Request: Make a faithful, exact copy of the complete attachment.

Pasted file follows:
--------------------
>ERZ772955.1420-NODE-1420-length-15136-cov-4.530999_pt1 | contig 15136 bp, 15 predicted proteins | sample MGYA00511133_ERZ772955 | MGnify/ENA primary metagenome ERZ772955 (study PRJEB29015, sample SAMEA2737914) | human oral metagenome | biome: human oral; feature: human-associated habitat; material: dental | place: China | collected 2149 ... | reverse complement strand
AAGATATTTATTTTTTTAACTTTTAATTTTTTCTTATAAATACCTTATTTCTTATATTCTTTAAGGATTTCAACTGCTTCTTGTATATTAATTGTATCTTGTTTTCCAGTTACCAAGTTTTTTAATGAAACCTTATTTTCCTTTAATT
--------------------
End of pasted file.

>ERZ772955.1420-NODE-1420-length-15136-cov-4.530999_pt1 | contig 15136 bp, 15 predicted proteins | sample MGYA00511133_ERZ772955 | MGnify/ENA primary metagenome ERZ772955 (study PRJEB29015, sample SAMEA2737914) | human oral metagenome | biome: human oral; feature: human-associated habitat; material: dental | place: China | collected 2149 ... | reverse complement strand
AAGATATTTATTTTTTTAACTTTTAATTTTTTCTTATAAATACCTTATTTCTTATATTCTTTAAGGATTTCAACTGCTTCTTGTATATTAATTGTATCTTGTTTTCCAGTTACCAAGTTTTTTAATGAAACCTTATTTTCCTTTAATT